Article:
Lovers of Melbourne’s music scene have the chance to become part of history at a special research event that aims to capture five decades of memories and memorabilia.
RMIT University and Monash University researchers, supported by the City of Melbourne, are collaborating to document Melbourne’s music activity over the past 50 years - the first time Melbourne’s music activity has been charted over such a period.
As part of their research, Monash Associate Professor Shane Homan and RMIT’s Dr Catherine Strong are holding a fan event day this weekend, where all music lovers are invited to bring along their favourite piece of memorabilia and speak to the research team about what the item means to them.
Music experts Bruce Milne and Dobe Newton will also be on hand to speak to fans and share their insights. Fans’ memories will be preserved as audio recordings and their items photographed as part of the project.
Retro Recall: Rock and Pop in Melbourne is at Melbourne Town Hall (Portico Room), from 10am to 6pm on Saturday 25 February. Register for the event.
“This is a unique opportunity for fans to be a part of making history,” Strong said.
“Archival, interview and fan material will be documented on the project website and in a book published on Melbourne pop and rock histories.”
Homan said he was looking forward to seeing people’s contributions, saying they would provide a significant historical and cultural source.
“This will be the first time Melbourne’s music scene will be documented through the eyes of fans and industry players going back 50 years, and promises to provide some fascinating memorabilia," he said.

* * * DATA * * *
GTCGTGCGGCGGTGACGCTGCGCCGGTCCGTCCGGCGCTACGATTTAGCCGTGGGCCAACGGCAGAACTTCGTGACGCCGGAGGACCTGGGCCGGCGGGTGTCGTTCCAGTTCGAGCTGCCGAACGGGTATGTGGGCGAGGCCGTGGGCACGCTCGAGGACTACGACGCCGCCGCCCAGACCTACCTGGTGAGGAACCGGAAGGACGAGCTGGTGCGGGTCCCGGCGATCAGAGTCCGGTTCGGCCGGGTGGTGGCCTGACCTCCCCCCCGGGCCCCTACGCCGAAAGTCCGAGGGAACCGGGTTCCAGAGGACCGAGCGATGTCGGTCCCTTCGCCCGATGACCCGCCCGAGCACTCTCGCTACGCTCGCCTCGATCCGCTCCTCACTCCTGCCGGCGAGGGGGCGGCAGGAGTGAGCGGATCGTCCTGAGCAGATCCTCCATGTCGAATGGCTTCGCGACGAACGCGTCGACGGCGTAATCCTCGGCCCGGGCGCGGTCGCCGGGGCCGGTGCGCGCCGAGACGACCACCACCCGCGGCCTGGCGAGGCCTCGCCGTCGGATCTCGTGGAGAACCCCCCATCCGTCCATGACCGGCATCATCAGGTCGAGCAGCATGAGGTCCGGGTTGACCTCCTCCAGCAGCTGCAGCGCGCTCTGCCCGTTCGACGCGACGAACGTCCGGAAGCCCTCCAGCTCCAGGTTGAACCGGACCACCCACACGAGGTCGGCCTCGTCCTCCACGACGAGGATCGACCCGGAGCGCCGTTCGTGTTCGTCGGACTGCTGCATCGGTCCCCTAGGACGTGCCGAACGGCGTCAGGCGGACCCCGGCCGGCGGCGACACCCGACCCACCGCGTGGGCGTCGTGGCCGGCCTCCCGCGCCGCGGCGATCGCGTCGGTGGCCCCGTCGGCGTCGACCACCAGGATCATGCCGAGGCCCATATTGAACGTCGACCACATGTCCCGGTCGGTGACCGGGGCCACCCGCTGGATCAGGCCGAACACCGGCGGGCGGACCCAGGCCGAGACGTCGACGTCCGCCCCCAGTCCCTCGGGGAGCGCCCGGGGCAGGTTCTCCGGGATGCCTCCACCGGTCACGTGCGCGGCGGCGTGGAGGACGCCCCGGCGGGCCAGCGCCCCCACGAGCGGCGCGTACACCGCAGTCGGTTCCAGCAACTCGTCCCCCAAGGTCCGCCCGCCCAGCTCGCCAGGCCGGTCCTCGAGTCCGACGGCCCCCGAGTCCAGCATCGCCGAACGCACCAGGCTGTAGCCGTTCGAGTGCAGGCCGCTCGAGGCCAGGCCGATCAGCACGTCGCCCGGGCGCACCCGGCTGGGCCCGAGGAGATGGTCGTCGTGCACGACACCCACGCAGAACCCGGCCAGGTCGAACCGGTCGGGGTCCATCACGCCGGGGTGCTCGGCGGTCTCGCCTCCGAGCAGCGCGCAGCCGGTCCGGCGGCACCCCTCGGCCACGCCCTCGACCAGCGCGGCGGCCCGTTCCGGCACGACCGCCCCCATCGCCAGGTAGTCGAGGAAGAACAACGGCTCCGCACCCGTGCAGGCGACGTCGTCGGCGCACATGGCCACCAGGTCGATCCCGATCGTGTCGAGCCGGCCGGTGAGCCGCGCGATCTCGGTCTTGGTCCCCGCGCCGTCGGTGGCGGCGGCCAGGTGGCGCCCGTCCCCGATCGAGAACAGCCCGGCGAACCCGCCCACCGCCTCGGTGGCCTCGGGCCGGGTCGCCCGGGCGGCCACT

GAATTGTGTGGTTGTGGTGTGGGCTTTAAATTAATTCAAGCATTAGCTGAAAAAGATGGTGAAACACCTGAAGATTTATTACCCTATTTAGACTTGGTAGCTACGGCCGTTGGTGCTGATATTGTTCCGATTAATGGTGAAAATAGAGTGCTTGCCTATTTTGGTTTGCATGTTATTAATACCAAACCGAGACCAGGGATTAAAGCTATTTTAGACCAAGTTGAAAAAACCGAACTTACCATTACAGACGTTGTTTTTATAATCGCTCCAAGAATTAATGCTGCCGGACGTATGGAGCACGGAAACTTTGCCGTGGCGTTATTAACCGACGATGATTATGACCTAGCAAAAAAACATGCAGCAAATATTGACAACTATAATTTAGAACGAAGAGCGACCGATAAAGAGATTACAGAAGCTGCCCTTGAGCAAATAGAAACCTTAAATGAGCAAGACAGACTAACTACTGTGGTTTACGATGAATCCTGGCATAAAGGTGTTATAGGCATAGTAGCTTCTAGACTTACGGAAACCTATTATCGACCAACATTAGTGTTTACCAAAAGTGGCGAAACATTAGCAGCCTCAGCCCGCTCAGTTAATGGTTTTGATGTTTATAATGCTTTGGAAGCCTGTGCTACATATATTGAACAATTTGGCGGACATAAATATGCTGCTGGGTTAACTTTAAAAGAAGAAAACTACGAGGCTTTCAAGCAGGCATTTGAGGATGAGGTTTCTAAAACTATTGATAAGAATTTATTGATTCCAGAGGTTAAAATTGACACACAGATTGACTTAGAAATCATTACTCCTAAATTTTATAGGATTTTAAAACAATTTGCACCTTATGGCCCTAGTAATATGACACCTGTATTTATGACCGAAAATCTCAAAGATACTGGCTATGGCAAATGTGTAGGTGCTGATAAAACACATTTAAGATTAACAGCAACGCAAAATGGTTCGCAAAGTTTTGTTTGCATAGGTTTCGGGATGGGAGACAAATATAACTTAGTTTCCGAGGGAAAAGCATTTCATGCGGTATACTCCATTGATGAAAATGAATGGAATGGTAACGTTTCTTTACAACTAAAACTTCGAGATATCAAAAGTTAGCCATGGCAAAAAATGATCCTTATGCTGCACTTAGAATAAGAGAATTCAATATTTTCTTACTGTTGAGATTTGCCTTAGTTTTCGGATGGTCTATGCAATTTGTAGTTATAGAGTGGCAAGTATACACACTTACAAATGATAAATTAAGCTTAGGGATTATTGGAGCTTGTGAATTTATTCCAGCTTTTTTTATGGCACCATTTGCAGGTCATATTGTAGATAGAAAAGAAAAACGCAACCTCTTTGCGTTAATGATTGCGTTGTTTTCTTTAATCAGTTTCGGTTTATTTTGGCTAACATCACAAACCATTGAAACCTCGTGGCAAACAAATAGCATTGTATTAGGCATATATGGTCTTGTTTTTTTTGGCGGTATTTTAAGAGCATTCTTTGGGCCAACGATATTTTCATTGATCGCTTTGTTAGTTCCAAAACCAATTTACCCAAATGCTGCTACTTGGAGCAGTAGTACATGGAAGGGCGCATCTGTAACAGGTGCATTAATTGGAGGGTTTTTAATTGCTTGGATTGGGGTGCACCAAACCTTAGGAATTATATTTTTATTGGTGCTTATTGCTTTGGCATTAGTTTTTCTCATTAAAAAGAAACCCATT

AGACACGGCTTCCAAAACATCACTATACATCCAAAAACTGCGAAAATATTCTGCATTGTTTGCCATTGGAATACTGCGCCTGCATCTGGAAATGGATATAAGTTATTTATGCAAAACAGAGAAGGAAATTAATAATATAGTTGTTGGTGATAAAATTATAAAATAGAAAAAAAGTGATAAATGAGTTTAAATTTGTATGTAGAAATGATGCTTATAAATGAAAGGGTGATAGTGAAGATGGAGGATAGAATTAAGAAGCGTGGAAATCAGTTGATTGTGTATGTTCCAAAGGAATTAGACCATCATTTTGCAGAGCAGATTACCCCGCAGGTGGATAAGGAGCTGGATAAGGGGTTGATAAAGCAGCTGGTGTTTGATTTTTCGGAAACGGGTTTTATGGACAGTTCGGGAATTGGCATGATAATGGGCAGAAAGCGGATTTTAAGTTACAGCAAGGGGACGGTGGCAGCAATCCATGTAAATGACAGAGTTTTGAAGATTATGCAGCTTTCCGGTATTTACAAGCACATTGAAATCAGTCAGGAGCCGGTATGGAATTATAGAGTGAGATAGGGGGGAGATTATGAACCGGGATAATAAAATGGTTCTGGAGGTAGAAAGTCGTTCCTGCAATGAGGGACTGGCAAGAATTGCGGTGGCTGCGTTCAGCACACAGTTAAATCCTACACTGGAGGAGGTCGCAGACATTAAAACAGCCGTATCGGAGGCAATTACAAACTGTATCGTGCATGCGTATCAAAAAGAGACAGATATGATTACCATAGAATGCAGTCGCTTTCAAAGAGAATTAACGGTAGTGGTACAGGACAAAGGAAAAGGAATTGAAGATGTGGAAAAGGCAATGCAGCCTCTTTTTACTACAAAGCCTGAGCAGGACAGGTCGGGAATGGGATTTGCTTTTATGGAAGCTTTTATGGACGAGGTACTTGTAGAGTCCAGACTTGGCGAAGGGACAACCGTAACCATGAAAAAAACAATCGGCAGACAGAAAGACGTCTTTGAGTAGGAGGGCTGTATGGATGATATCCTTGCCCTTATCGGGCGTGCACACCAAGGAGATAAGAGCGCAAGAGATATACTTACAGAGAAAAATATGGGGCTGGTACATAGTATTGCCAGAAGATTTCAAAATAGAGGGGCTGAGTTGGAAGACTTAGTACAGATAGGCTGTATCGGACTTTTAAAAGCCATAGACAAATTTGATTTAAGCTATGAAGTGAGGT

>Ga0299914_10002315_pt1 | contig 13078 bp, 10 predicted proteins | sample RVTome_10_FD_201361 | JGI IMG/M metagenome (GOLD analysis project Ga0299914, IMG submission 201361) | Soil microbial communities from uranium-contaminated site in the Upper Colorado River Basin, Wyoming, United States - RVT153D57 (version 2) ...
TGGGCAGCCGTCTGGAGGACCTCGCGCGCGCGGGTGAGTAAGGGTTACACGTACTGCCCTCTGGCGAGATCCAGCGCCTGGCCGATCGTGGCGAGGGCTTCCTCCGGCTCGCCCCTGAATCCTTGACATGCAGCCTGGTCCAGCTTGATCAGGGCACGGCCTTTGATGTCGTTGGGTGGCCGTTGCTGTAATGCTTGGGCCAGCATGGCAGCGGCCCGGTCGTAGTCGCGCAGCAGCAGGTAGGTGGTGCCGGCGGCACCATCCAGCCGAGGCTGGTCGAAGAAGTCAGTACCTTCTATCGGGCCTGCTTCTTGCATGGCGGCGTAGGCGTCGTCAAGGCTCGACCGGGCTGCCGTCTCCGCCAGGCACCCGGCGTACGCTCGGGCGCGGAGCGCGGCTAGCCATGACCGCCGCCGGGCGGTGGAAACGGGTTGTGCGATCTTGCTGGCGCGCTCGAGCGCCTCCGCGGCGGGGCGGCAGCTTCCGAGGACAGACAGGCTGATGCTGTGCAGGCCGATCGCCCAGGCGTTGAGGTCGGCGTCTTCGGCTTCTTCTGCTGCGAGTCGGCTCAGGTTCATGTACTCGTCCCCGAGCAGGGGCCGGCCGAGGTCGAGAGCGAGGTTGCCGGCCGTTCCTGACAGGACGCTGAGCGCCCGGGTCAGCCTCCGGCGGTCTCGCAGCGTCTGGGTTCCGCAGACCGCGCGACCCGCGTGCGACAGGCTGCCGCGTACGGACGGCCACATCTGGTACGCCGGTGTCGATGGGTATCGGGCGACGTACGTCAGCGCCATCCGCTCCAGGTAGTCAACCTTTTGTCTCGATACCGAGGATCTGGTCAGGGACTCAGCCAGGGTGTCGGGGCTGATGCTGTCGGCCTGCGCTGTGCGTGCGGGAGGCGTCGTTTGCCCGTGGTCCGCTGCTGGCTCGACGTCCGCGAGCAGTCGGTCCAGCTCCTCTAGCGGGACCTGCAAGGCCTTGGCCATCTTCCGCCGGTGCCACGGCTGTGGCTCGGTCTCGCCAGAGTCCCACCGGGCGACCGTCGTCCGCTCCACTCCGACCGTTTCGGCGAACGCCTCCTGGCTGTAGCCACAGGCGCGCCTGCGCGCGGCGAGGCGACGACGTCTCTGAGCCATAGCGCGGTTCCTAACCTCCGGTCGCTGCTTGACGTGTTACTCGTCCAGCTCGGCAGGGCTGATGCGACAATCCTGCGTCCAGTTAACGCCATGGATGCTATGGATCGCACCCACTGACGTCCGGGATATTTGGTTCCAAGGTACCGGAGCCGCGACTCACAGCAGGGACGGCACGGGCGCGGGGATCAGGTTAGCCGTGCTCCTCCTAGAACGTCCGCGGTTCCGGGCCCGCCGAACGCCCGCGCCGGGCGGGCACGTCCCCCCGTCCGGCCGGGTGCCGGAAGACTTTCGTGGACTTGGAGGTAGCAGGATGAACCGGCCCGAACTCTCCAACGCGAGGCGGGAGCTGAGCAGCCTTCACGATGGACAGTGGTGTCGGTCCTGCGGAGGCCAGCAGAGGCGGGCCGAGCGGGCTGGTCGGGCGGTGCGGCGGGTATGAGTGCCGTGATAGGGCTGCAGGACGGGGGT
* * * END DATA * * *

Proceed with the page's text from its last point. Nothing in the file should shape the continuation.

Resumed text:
“These will be preserved in an online archive recording the experiences of fans, musicians and industry players that can be accessed by the music community, researchers and policy makers."
The fan event day is part of a wider three-year Australian Research Council grant project, Interrogating the Music City: the Cultural Economy of Melbourne.
It will document the emergence and development of popular music in Melbourne, and its contribution to the city’s economy and culture from the 1950s through to the present.
“As governments around the world increasingly look to music cultures as drivers of economic development, it is important to reflect on Melbourne’s status as a music city,” Homan said.
The material will also form part of wider State Government and City of Melbourne processes of curation and collection of memorabilia and memories.
Researchers and members of the music industry share their Melbourne music favourites:
The Cannanes - A Love Affair with Nature, Boomgates - Double Natural, LISTEN - Compilation 1, LISTEN - Compilation 2
The Cannanes is a favourite band, this is an original pressing independently released in 1989. Boomgates is the first band I loved, who got me into this whole world of independent/DIY music.
Compilation 1 is the first release from my label LISTEN Records, Compilation 2 is the 10th, celebrating one year of the label.
Associate Professor Shane Homan